How to Combat Tenant Fraud

by Chris on March 11, 2013

March is Fraud Prevention Month and RCMP is encouraging all Canadians to “Recognize it, Report it, Stop it!”

Every year, thousands of Canadians fall victim to fraud. Most people don’t think it could happen to them, but fraudsters are using increasingly sophisticated methods to target Canadians of all ages and from all walks of life.

“Canadians need to be vigilant about fraud not only during the month of March, but all year long and through public awareness, Canadians can be informed about how to better protect themselves,” says Vic Toews, Minister of Public Safety.

While some fraudsters are amateurs, RCMP is seeing more and more of these schemes being attributed to organized crime. The impact on individuals, families and businesses is devastating – retirement savings, homes, businesses and in some cases, lives have been lost.

The good news is that the majority of fraud can be prevented by identifying the methods used by fraudsters. The more you know about a fraud, the less likely you are to fall for it.

Rental businesses are by no means immune to fraud schemes. There have been a number of recent scams that have cost landlords:

A tenant who used another person’s identity when renting in order to hide a criminal background;

A tenant who lied about being employed while facing a half-dozen evictions for failing to pay rent;

A tenant who pretended to be well-off, but failed to pay rent to multiple landlords;

An Internet scammer, pretending to be a doctor, who paid in advance for a property he’d never seen, then asked for the money back. It took nearly three weeks for the landlord to discover the scammer paid with a fraudulent cheque;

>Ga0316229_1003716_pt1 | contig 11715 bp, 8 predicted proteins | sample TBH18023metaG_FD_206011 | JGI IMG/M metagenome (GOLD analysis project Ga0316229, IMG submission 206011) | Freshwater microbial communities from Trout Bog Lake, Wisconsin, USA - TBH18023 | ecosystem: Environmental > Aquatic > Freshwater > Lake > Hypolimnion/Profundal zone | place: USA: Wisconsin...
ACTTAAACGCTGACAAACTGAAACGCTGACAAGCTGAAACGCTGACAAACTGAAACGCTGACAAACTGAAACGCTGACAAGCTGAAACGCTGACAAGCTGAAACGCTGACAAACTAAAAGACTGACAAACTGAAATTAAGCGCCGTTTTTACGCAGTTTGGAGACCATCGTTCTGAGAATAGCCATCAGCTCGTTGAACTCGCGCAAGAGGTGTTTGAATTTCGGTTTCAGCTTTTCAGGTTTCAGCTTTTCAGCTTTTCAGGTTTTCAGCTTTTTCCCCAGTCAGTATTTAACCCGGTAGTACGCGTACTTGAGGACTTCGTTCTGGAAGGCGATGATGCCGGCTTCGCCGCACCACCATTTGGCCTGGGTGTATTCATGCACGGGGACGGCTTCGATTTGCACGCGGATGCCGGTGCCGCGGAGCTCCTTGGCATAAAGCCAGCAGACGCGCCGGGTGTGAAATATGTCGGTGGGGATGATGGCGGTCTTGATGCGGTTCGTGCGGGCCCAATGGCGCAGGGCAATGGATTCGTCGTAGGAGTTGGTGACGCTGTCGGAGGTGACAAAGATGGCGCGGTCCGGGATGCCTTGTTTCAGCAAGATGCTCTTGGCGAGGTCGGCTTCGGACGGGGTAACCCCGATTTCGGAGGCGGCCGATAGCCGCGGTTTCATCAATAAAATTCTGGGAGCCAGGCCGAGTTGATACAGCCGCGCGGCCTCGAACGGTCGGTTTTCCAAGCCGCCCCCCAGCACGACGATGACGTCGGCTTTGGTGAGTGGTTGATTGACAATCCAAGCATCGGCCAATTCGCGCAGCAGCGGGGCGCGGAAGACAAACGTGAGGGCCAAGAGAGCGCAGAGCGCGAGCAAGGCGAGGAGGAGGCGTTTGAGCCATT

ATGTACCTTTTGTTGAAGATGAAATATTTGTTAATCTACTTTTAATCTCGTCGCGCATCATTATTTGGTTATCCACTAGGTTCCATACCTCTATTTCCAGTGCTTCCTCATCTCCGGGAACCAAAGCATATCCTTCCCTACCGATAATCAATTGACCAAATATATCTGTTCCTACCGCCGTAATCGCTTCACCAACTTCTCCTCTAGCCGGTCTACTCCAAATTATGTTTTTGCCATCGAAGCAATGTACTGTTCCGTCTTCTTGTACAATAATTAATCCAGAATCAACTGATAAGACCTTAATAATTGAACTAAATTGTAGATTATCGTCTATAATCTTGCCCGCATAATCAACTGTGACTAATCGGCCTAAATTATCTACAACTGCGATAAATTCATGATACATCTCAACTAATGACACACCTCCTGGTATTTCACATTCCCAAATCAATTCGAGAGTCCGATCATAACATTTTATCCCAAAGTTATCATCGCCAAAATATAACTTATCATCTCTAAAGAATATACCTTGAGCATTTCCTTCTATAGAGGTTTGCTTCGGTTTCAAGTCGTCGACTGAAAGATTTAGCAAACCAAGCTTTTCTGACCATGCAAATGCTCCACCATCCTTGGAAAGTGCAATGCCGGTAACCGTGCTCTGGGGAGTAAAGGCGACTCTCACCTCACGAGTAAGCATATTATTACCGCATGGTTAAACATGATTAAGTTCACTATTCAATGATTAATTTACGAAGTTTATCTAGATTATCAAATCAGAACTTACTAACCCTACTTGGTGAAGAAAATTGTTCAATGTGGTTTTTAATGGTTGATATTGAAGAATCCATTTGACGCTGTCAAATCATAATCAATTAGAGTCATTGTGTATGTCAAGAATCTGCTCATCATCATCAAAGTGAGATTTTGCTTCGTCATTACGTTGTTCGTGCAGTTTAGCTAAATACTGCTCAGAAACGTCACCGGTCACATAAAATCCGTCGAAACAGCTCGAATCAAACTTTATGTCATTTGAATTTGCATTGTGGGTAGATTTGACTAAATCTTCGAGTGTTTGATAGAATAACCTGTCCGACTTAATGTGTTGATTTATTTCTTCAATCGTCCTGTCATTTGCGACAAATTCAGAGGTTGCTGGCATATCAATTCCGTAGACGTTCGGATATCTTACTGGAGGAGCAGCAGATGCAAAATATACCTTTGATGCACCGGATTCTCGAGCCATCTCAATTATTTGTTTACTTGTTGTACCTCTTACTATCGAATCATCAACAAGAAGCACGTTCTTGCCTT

Tenants who used false identifies when leasing, then set up marijuana grow operations in the rentals;

A tenant who was found to have lied on his rental application, and another who doctored the supporting documentation.

Numerous tenants who have used dishonest excuses to delay eviction hearings and continue to live rent-free, many times damaging the property;

All professional tenants who habitually pay late or fail to pay rent at all.

RCMP says being cautious is something to be proud of, and that rule clearly applies to landlords.

To put an end to rental fraud, exercise both vigilance and skepticism when it comes to choosing tenants. For instance:

Always verify the identify of the rental applicants under consideration. Ask for a photo ID. Make sure to verify the person’s identity before a property tour to minimize safety risks.

Always run a credit check on the applicant before leasing — even if the person appears highly qualified.

Verify the person’s employment and income.

Speak with previous landlords. Approach the reference with skepticism and verify this is not just a friend of the applicant. The best policy is to speak with two previous landlord references to rule out bias from a current landlord trying to offload a problem tenant.

Try to stay ahead of fraudsters. Make tenants accountable for on-time rent payments, and act quickly at the first sign of trouble to minimize income loss.

Over the next four weeks, RCMP will be participating in a series of local and national fraud-awareness initiatives. To help reduce your chances of being victimized by fraud personally and in other business dealings, you can consult the RCMP’s website during the month of March for tips aimed at keeping you safe from scammers.

This post is provided by Tenant Verification Service, Inc., helping landlords reduce the risks of renting with fraud prevention tools that include Tenant Screening, Tenant Background Checks, (U.S. and Canada), as well as Criminal Background Checks, and Eviction Reports (U.S. only).

Click Here to Receive Landlord Credit Reports.

Disclaimer: The information provided in this post in not intended to be construed as legal advice, nor should it be considered a substitute for obtaining individual legal counsel or consulting your local, state, federal or provincial tenancy laws.

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